Does a bank require that a landlord live in newly purchased forclosed home?

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Does a bank require that a landlord live in newly purchased forclosed home?

My husband and I are renting a home which was recently purchased by our landlord. The house has been vacant for some time and we have already signed the contract and expected to move in a week. Our landlord has now approached us saying that the mortgage company he received the loan from requires him to live in the home for at least 6 months to a year. Is this true? Does our landlord have to live there before being able to rent the home?

Asked on May 22, 2016 under Real Estate Law, Maryland

Answers:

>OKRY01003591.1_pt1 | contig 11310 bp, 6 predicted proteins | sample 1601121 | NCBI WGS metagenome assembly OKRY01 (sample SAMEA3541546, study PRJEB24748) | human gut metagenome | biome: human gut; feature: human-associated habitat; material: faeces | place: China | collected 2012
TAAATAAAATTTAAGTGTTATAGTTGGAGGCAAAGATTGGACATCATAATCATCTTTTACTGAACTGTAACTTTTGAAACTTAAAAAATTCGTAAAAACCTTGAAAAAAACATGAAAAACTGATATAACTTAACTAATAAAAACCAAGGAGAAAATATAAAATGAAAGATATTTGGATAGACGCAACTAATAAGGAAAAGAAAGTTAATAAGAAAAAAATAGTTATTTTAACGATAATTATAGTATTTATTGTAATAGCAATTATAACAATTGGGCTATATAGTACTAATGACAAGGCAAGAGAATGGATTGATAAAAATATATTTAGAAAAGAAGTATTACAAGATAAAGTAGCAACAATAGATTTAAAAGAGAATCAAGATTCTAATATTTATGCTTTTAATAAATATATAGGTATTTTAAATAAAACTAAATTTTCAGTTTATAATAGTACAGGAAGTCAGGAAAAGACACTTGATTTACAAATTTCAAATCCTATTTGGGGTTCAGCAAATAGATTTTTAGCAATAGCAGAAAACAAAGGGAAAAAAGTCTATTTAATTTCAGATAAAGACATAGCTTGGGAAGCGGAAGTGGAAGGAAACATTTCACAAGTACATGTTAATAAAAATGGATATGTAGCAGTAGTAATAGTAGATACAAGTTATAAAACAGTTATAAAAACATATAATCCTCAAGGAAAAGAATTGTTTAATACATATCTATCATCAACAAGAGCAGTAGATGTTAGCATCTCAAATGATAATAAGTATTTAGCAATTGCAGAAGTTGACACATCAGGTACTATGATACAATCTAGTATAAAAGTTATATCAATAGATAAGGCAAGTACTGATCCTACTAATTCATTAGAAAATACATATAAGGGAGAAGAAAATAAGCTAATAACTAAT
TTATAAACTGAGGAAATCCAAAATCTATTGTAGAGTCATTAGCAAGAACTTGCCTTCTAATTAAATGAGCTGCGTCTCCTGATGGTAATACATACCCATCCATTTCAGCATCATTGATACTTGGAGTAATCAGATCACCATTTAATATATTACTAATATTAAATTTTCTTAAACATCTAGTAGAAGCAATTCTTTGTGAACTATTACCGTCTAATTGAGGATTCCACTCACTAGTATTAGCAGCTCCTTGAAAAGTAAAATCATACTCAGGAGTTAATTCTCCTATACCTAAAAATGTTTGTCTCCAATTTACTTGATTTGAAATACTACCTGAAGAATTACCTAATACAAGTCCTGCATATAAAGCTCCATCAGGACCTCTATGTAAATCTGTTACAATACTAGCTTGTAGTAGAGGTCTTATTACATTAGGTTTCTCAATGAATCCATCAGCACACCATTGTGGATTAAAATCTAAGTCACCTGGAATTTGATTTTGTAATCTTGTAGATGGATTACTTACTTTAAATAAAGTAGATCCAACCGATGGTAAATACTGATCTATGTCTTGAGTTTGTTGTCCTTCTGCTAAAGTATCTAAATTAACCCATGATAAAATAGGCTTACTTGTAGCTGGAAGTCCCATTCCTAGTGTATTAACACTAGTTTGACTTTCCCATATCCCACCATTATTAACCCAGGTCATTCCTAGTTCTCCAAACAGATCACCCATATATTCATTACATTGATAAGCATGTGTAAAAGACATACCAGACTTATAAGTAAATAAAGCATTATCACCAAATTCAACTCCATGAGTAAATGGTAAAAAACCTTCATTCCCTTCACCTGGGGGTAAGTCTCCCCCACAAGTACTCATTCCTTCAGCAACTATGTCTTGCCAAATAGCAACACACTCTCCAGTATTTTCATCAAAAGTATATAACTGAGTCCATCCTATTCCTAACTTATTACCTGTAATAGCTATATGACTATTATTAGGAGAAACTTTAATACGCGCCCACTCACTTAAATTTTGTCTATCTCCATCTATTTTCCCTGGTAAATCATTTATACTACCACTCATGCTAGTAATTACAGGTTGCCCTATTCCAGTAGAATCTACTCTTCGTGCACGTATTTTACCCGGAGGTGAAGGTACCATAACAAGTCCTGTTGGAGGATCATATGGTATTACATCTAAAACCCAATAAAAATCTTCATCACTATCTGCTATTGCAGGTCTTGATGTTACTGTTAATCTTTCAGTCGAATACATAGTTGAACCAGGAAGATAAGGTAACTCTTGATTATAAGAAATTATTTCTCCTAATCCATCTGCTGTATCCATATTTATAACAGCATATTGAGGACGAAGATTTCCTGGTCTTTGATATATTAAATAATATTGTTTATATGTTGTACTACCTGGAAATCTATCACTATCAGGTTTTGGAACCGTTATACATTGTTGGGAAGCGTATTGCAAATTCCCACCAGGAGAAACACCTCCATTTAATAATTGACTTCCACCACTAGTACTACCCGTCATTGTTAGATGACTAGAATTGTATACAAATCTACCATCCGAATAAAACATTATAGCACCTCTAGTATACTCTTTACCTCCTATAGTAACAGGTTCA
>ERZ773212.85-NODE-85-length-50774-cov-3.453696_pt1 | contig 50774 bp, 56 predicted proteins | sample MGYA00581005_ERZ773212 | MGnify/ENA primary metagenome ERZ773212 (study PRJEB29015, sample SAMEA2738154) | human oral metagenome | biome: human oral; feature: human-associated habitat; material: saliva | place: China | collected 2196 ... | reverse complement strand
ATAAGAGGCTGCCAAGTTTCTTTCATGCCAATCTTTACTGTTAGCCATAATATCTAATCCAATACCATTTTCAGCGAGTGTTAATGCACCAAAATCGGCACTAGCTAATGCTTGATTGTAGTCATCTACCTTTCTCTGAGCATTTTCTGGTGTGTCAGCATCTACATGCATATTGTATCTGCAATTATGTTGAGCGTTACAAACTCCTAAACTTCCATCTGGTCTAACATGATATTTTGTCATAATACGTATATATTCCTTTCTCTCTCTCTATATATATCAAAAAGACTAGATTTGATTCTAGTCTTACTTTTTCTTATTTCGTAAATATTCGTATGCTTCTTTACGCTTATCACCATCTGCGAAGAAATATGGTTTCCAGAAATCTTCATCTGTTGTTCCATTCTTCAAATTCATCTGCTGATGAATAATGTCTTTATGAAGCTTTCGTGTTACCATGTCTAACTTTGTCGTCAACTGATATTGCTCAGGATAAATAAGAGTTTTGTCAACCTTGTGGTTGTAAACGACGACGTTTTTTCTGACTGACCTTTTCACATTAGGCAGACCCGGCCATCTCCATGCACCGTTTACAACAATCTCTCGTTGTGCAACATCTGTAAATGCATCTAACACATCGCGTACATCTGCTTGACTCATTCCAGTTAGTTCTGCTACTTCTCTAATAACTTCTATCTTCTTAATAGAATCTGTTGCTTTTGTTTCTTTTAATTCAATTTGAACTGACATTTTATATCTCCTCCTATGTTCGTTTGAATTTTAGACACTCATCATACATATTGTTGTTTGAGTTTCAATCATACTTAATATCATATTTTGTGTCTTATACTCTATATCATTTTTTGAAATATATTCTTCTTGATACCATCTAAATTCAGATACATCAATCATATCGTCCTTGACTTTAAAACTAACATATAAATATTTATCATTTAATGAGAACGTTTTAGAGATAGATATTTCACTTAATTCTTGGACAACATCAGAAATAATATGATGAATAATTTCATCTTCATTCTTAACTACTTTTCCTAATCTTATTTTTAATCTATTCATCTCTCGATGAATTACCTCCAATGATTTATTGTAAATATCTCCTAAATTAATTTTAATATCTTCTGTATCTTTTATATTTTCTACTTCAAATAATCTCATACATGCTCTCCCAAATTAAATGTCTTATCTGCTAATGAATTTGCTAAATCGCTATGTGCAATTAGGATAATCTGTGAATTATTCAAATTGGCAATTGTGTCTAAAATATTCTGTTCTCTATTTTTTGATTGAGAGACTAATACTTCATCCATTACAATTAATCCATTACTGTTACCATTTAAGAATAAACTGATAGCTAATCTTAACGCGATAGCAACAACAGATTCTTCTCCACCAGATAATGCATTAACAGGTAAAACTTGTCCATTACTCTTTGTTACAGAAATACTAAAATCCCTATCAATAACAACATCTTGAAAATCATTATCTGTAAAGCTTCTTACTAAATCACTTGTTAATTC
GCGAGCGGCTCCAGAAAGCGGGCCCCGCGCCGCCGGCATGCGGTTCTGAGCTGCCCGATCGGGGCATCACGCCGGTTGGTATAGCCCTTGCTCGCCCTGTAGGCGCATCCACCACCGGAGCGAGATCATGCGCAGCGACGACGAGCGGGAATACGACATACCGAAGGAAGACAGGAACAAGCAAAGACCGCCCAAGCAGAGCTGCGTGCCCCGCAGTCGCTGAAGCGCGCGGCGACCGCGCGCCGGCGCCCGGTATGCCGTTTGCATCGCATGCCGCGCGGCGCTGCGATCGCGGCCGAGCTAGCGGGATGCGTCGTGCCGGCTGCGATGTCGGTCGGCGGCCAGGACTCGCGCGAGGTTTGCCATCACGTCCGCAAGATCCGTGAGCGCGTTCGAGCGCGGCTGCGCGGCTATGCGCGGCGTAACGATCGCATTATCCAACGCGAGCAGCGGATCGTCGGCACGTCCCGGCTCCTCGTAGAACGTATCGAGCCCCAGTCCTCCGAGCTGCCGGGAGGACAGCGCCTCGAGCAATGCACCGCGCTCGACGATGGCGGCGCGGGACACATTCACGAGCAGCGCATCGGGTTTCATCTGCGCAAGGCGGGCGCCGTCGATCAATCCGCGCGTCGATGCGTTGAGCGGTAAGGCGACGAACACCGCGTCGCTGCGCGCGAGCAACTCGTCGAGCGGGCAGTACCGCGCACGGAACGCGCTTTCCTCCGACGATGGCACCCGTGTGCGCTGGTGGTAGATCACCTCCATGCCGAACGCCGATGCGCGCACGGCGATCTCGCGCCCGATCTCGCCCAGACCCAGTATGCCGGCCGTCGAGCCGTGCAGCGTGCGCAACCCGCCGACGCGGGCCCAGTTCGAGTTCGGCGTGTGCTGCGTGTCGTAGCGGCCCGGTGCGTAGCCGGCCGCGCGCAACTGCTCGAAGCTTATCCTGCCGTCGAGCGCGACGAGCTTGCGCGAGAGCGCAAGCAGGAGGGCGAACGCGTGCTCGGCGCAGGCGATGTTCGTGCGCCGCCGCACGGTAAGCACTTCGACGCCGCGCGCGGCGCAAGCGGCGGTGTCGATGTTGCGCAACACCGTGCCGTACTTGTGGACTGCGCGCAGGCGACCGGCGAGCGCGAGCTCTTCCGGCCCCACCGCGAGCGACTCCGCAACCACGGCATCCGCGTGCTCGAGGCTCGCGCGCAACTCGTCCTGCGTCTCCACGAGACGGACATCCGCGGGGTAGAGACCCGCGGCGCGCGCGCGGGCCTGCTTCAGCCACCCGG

SJZ, Member, New York Bar / FreeAdvice Contributing Attorney

Answered 4 years ago | Contributor

A bank *can* require this--it's not a legal obligation, but banks are allowed to put restrictions or conditions on their loans, since ultimately, it is voluntary on the part of banks to make loans; that is, the bank freely chooses to make loans (they don't have to) and so can choose the conditions for the loan. Banks do give often different loans for a primary residence vs an investment prperty, and the primary residence loans are often more favorable--your landlord could have applied for a primary residence loan, which would require that he actually use it as a residence, at least for some period of time.
If you have a signed lease however, the landlord would be in breach of lease if he removes you to use the home as a primary residence, and you could sue him for compensation, such as any additional costs you incur due to this.


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